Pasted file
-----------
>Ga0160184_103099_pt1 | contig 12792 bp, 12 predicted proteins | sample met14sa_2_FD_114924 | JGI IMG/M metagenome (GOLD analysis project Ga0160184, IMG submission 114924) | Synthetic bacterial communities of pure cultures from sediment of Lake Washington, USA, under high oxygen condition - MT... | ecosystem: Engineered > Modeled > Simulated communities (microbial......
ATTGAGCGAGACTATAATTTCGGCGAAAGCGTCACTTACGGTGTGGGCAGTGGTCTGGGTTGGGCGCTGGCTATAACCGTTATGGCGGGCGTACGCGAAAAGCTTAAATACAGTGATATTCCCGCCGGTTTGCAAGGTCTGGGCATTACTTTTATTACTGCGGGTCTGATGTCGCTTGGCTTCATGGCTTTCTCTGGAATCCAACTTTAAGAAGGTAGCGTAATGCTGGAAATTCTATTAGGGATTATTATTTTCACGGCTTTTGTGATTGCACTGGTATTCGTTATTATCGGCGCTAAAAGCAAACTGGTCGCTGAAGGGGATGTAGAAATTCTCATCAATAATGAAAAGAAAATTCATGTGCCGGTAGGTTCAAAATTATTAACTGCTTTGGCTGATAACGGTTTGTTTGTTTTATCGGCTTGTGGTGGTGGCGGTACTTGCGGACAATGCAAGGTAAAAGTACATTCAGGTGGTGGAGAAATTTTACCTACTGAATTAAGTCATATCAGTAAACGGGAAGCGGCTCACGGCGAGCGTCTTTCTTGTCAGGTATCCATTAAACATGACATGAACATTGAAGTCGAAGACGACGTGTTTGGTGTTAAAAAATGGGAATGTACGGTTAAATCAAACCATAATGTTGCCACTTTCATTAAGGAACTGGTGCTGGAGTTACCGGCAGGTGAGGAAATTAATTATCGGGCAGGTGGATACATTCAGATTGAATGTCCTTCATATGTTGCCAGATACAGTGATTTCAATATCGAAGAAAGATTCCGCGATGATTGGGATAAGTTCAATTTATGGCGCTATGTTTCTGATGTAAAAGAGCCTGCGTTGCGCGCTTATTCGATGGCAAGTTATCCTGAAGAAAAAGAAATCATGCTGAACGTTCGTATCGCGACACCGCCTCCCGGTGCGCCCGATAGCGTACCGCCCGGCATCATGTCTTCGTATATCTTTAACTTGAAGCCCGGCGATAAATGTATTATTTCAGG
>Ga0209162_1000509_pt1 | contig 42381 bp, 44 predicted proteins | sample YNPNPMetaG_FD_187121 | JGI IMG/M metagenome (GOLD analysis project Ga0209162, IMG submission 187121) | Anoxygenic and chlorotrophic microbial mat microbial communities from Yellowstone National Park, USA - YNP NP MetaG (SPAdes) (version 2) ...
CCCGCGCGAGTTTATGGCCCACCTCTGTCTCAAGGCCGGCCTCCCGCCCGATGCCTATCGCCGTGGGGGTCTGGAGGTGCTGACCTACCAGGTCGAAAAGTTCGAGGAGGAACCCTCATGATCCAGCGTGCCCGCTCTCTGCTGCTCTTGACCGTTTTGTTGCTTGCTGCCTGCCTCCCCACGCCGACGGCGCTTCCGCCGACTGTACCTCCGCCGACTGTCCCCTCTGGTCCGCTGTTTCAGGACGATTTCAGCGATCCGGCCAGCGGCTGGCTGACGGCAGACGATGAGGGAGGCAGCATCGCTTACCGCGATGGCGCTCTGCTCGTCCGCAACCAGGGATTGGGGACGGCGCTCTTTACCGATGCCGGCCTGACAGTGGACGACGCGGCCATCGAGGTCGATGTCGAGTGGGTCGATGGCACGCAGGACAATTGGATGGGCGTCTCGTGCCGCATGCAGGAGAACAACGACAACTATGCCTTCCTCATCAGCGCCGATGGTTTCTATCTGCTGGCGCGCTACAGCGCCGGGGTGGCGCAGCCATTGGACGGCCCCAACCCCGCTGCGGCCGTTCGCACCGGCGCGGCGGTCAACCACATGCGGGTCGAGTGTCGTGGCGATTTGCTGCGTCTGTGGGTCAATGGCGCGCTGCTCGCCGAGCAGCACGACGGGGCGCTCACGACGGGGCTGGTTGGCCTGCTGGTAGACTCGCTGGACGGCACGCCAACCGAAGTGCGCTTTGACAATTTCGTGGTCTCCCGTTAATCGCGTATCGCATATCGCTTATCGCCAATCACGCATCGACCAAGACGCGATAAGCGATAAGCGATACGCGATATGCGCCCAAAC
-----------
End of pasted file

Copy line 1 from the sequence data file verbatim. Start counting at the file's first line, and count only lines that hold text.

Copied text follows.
>Ga0160184_103099_pt1 | contig 12792 bp, 12 predicted proteins | sample met14sa_2_FD_114924 | JGI IMG/M metagenome (GOLD analysis project Ga0160184, IMG submission 114924) | Synthetic bacterial communities of pure cultures from sediment of Lake Washington, USA, under high oxygen condition - MT... | ecosystem: Engineered > Modeled > Simulated communities (microbial......